More on where your tax dollars go

More on where your tax dollars go
(Photo : National Research Council of Canada)

Dian Cohen

Local Journalism Initiative

In 2001, the federal government created Sustainable Development Technology Canada (SDTC), a foundation specifically to invest in “technologies that will create economic and environmental prosperity for all Canadians.” According to the SDTC website, it “is the single-biggest investor in Canadian sustainability entrepreneurs.” Again, reading from the website, and the 2022-2023 Annual Report, 316 Canadian companies, of which 229 are still active, have been funded to the tune of $1.7 billion taxpayer dollars. (In the interests of transparency, they’re all listed on the website.)

Looks like a reasonable use of taxpayers’ dollars – a 72+ per cent success rate in environmentally and economically attuned companies in every province and every economic sector. The SDTC website says,” Every dollar SDTC has invested since 2001 has resulted in more than seven dollars in follow-on financing from the public and private sectors.”

So it is somewhat surprising to see in tiny print at the bottom of the website the following:

On June 4, 2024 the Government of Canada announced that SDTC will be transitioning to the National Research Council of Canada. The transition process is expected to take several months. In the interim, SDTC will be resuming full business operations. Please check back here for updates.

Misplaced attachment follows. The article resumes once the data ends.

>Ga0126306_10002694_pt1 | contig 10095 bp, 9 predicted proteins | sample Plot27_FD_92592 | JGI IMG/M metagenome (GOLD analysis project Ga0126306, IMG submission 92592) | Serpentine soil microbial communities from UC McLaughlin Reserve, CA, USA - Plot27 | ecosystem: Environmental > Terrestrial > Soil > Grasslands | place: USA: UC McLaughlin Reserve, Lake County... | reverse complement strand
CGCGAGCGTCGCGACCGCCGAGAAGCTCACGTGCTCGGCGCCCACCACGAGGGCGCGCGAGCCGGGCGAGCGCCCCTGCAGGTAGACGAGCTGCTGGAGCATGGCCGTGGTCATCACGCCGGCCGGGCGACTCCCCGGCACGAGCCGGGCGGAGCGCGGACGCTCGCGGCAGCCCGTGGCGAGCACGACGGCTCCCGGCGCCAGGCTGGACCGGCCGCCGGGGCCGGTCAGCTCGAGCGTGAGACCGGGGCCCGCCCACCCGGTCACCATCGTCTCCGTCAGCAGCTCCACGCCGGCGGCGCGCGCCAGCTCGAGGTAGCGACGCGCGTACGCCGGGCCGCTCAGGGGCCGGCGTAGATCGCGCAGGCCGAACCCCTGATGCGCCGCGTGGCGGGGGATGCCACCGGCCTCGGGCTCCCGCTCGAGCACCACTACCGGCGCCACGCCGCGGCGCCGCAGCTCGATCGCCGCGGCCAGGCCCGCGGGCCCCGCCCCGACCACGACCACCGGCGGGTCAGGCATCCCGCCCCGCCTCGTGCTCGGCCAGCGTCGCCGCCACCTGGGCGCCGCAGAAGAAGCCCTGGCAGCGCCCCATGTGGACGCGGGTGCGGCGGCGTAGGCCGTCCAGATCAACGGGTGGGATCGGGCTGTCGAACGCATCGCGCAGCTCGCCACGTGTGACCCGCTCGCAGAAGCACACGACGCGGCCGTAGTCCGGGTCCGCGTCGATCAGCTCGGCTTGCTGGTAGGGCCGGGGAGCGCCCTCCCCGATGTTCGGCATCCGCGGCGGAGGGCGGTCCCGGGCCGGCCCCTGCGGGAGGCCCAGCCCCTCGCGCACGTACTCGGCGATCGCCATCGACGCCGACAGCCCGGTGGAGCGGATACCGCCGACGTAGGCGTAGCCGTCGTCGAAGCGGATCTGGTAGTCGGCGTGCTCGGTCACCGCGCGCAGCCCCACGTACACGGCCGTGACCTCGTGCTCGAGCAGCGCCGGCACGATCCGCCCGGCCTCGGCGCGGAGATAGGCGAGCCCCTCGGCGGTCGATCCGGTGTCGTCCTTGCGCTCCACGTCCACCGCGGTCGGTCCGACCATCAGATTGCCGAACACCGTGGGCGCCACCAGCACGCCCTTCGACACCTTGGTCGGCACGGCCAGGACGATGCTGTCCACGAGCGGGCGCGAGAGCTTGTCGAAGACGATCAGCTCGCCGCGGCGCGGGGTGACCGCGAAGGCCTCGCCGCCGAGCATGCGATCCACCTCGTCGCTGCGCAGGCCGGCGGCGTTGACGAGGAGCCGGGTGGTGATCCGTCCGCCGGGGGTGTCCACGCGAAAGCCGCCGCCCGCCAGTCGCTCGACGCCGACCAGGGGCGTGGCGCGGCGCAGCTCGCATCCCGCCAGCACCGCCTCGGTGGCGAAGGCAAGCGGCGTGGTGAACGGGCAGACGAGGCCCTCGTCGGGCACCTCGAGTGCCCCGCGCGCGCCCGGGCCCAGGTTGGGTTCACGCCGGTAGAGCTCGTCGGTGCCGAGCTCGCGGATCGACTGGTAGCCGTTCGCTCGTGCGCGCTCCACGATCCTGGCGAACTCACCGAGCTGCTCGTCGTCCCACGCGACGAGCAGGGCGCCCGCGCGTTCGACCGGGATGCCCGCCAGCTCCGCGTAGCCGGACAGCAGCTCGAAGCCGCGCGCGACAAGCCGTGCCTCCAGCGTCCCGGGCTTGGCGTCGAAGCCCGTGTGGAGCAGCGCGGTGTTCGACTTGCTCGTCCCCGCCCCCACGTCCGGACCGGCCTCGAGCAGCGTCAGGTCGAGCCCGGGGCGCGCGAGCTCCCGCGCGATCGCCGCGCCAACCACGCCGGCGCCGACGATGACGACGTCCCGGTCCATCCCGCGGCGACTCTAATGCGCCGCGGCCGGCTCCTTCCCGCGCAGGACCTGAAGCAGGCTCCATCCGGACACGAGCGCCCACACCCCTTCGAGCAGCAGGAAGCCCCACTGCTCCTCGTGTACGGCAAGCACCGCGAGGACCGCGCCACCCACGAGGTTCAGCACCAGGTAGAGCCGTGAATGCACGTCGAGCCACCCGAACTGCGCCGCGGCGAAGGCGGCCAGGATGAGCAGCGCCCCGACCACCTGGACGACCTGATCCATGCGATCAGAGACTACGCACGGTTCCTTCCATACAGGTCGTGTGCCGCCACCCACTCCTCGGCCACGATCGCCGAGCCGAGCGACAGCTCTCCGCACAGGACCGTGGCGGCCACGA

What prompted this is the Auditor General’s most recent report. According to Report #6, “Overall, we found significant lapses in STDC’s governance and stewardship of public funds… the foundation awarded funding to projects that were ineligible, conflicts of interest existed in some instances, and certain requirements in the Canada Foundation for Sustainable Development Technology Act were not met.”

The Report goes on to say that 10 projects were awarded $59 million even though they did not meet key requirements…  we found 90 cases … representing nearly $76 million awarded to projects where the foundation’s conflict-of-interest policies were not followed.”

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